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Food History, Trivia, Quotes, Humor, Poetry, Recipes
February 3, 2002     Vol 3 #4   ISSN 1535-5659
James T. Ehler, Editor,
 By subscription only!  You are receiving this newsletter
 because you requested a subscription.
 Unsubscribe instructions are at the end of this newsletter.

    =>  Website News  
    =>  Quotes and Trivia
    =>  Ancient & Classic Recipes
    =>  Food Trivia Question: What Am I?
    =>  Readers questions
    =>  This Weeks Calendar
    =>  Did you know?
    =>  Who's Who in the Culinary Arts
    =>  Requested Recipes
    =>  Answer to Food Trivia Question
    =>  Subscribe/Unsubscribe information


CHECK THE WEBSITE DAILY - I am posting a new FOOD QUIZ question
each day on the website, along with a Daily Culinary Quote,
Daily Trivia and other interesting food items.


"Always do sober what you said you'd do drunk. That will teach
you to keep your mouth shut."
Ernest Hemmingway


When the fruit of the South American Sandbox tree is ripe, it
explodes. The explosion, that is so loud it could be mistaken
for gunfire, has such force that it scatters the seeds as far
as 50 feet from the tree's trunk!


The Food Trivia Quizzes are now moved to their own separate section after the newsletter is e-mailed. Check the Navigation Bar at the top of the page.



QUESTION: Hi. Here is a trivia question for you that is driving
me crazy! Why were the preserves from Bar de luc the world's
most expensive at one time?
Your help is hugely appreciated,  laura

ANSWER: Hi Laura,  Bar-le-Duc preserves were made at one time
from the white variety of currants, and the tiny seeds were
removed by hand using a quill, a technique invented in the
14th century. This naturally made it very expensive. Today,
both red and white currants are used, and most producers do
not remove the seeds by hand anymore.


"We may live without poetry, music and art; We may live without
conscience, and live without heart; We may live without
friends; we may live without books; But civilized man cannot
live without cooks.
Edward Bulwer-Lytton (1831-1891), 'Lucile' (1860)


More than 90% of the rainbow trout sold in the U.S. is
farm raised.


Coffee Recipe
"Use a tablespoonful ground to a pint of boiling water [less
than a quarter of what we would use today]. Boil in tin pot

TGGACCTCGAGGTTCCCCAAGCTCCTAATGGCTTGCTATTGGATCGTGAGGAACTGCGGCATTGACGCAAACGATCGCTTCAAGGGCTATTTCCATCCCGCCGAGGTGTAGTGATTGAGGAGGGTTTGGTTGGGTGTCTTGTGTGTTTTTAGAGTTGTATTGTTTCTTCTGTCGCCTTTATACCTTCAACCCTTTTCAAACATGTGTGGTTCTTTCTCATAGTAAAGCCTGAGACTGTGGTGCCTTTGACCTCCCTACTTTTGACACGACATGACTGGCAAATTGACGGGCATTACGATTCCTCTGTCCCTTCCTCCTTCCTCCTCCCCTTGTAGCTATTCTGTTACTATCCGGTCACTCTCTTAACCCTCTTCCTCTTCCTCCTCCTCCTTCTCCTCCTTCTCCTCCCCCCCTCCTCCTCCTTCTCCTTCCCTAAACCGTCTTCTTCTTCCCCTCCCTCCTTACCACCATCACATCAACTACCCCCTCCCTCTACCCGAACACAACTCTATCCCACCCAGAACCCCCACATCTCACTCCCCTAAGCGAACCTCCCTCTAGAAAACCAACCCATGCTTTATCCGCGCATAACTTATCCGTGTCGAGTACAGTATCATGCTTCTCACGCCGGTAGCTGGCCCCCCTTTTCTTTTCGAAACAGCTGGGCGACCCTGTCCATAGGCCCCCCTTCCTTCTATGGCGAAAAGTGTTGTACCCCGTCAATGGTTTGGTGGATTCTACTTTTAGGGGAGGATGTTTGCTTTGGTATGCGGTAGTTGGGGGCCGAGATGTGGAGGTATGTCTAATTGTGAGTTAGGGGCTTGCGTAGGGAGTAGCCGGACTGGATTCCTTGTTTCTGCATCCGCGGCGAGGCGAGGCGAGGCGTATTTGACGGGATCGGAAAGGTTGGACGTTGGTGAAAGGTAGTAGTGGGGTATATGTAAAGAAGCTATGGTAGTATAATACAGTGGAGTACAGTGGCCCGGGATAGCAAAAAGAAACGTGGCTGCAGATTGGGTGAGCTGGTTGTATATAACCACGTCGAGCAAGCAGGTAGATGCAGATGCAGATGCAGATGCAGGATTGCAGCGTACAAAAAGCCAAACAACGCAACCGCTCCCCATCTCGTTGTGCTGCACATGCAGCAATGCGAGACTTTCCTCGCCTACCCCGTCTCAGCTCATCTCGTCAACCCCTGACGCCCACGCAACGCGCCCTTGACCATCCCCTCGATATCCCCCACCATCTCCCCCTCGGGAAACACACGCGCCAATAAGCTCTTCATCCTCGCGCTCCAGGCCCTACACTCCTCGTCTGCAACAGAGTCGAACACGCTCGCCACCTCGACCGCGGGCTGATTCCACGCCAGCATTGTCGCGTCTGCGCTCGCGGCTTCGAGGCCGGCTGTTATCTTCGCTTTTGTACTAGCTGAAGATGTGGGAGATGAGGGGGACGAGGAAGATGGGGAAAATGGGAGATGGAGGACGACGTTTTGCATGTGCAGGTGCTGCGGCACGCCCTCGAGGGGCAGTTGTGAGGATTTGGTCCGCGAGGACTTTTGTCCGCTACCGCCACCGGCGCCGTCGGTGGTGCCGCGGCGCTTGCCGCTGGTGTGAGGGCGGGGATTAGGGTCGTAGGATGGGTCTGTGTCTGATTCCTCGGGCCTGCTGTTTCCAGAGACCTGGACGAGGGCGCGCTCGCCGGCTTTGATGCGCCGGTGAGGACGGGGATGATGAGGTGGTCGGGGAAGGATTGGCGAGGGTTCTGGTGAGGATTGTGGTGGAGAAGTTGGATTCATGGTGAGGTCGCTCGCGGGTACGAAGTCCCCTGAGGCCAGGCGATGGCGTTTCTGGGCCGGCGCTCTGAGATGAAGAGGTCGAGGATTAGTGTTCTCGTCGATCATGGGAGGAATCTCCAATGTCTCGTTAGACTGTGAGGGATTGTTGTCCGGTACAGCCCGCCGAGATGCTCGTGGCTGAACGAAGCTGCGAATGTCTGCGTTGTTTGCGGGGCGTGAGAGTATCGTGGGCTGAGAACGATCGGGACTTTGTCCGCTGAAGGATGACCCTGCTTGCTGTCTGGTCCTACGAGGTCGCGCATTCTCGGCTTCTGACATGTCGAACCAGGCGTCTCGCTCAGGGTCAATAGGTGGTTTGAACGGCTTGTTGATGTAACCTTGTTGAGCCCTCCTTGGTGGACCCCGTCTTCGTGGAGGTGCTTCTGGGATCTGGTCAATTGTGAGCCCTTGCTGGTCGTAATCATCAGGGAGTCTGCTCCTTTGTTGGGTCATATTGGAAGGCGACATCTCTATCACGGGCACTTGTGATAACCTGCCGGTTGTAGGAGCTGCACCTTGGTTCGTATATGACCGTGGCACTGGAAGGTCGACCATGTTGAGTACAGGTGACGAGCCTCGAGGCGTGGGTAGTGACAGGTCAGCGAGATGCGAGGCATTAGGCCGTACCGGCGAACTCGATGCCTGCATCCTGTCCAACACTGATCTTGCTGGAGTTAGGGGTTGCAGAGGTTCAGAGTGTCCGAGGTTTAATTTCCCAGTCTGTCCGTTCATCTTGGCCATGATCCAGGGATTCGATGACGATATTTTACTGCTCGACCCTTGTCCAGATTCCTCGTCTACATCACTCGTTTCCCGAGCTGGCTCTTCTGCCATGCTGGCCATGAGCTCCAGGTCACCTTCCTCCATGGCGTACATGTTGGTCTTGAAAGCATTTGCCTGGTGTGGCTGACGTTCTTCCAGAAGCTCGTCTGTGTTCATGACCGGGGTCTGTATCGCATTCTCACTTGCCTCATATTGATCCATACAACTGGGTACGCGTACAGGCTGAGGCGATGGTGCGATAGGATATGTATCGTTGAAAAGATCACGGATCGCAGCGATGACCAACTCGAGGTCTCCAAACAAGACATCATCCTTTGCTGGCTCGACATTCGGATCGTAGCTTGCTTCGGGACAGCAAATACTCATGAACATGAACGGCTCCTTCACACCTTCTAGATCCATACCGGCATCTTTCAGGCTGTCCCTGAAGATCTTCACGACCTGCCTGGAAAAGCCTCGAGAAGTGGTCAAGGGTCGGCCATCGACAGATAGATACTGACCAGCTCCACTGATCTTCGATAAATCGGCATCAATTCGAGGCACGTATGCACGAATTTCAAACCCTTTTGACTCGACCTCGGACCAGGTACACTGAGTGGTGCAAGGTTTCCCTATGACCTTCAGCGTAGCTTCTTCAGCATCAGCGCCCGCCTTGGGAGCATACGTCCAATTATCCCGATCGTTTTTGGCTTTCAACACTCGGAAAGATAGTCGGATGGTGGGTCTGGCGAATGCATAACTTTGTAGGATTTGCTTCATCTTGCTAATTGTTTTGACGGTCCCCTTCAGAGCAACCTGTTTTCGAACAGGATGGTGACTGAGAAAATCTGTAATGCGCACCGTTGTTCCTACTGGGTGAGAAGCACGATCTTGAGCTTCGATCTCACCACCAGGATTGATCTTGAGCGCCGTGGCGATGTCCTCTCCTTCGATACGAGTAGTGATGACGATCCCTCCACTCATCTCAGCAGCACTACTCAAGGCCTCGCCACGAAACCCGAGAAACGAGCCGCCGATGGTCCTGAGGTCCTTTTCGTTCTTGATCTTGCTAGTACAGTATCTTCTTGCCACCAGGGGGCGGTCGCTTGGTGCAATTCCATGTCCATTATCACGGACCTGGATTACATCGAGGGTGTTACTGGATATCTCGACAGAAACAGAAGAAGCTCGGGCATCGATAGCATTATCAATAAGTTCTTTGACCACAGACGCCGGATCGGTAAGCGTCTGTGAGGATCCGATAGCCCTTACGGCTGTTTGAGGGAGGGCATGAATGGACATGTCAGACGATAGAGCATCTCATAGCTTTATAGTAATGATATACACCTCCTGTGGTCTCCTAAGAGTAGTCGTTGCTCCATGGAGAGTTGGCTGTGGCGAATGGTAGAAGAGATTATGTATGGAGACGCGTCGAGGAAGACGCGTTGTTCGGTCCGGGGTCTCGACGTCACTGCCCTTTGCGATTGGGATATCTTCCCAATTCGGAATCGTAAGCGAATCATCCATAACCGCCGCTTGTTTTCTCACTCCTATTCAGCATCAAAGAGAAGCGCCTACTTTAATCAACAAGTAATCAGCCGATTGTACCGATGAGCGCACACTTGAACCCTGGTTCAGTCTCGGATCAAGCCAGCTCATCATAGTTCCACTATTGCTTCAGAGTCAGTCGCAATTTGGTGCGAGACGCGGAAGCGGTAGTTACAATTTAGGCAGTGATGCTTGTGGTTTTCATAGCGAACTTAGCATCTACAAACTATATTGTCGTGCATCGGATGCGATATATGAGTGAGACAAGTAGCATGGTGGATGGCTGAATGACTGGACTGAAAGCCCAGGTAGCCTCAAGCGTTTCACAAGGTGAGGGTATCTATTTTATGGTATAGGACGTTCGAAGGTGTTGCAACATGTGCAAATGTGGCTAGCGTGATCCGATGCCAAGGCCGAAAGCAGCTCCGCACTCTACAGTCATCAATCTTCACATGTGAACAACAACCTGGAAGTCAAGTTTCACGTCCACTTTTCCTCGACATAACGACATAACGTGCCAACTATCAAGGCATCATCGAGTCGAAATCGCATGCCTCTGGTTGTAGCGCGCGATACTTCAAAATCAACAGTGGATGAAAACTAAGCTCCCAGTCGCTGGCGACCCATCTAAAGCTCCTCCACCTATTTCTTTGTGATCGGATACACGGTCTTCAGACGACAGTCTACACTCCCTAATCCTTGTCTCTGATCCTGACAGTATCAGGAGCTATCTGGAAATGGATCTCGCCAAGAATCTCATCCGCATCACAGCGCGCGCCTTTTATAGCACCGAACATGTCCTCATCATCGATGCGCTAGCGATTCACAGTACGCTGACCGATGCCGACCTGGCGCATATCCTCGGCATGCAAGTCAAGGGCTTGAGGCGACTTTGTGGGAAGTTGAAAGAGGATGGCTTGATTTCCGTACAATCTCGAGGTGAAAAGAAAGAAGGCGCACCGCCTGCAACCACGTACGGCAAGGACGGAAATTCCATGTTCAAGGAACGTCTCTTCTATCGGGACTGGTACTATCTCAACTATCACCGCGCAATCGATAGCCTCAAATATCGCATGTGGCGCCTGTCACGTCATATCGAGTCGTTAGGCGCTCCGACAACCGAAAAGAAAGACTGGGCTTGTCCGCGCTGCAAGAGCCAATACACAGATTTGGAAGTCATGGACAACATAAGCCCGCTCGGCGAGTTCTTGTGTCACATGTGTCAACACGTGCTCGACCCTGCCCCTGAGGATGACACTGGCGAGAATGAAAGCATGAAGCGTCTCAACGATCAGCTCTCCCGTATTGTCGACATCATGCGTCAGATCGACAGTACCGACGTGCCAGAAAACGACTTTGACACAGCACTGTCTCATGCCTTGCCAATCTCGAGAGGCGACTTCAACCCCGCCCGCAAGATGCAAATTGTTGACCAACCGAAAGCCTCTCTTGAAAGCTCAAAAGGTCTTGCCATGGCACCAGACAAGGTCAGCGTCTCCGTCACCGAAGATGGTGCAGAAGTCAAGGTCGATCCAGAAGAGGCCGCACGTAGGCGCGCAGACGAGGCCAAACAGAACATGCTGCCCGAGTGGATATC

twenty to twenty-five minutes. If boiled longer it will not
taste fresh and lively. Let stand four or five minutes to
settle, pour off grounds into a coffee pot or urn. Put fish
skin or isinglass size of a nine-pence in pot when put on to
boil or else the white and shell of half an egg to a couple of
quarts of coffee."
'Kitchen Directory and American Housewife', 1844


Dr. Samuel Johnson's Dictionary (1755) gives this definition
for oats: "A grain, which in England is generally given to
horses, but in Scotland supports the people."
Samuel Johnson (1709-1784)
English writer, lexicographer, critic and conversationalist


In the 16th century, the Turks were hooked on coffee. Turkish
women could divorce their husbands if the man failed to keep
his family's pot filled with coffee.


Don’t for get to check David Jenkins,
he features some of my articles and recipes in addition to some
GREAT content from chefs around the world.


USO founded in 1941, provides support for U.S. service people
Birthdays: 1902 Charles Lindbergh, American aviator

Weatherman's (Weatherperson's) Day
1985 The longest war in history ended. The mayors of Rome and
Carthage met to sign a treaty of friendship, officially ending
the 3rd Punic War, which began in 149 B.C.

Great American Pizza Bake
Birthdays: 1911 Ronald Wilson Reagan, 40th president of the U.S.
1895 George Herman "Babe" Ruth, baseball player, Sultan of Swat
1945 Bob Marley, Reggae musician (The Wailers)

National Girls and Women in Sports Day
Birthdays: 1478 Sir Thomas More, lawyer, scholar, author, Lord
Chancellor of England, martyr and saint.
1812 Charles Dickens, English social critic and novelist

1587 Mary, Queen of Scots beheaded
1735 First opera produced in the colonies, Charleston, S.C.
1910 Boy Scouts of America founded
Birthdays: 1931 James Dean, American actor
1828 Jules Verne, French writer "the father of science fiction"

Birthdays: 1914 Gypsy Rose Lee, Ecdysiast and author
1923 Brendan Behan, Irish playwright and poet

FEB 10
Chocolate Fest, Chicago, Illinois
Chocolate Festival, Galesburg, Illinois
Birthdays: 1898 Bertolt Brecht, German playwright
1893 Jimmy Durante, "The Schnozz", comedian
1775 Charles Lamb, English literary critic and essayist


"Too many cooks may spoil the broth, but it only takes one to
burn it."
Madeleine Bingham, 'The Bad Cook's Guide'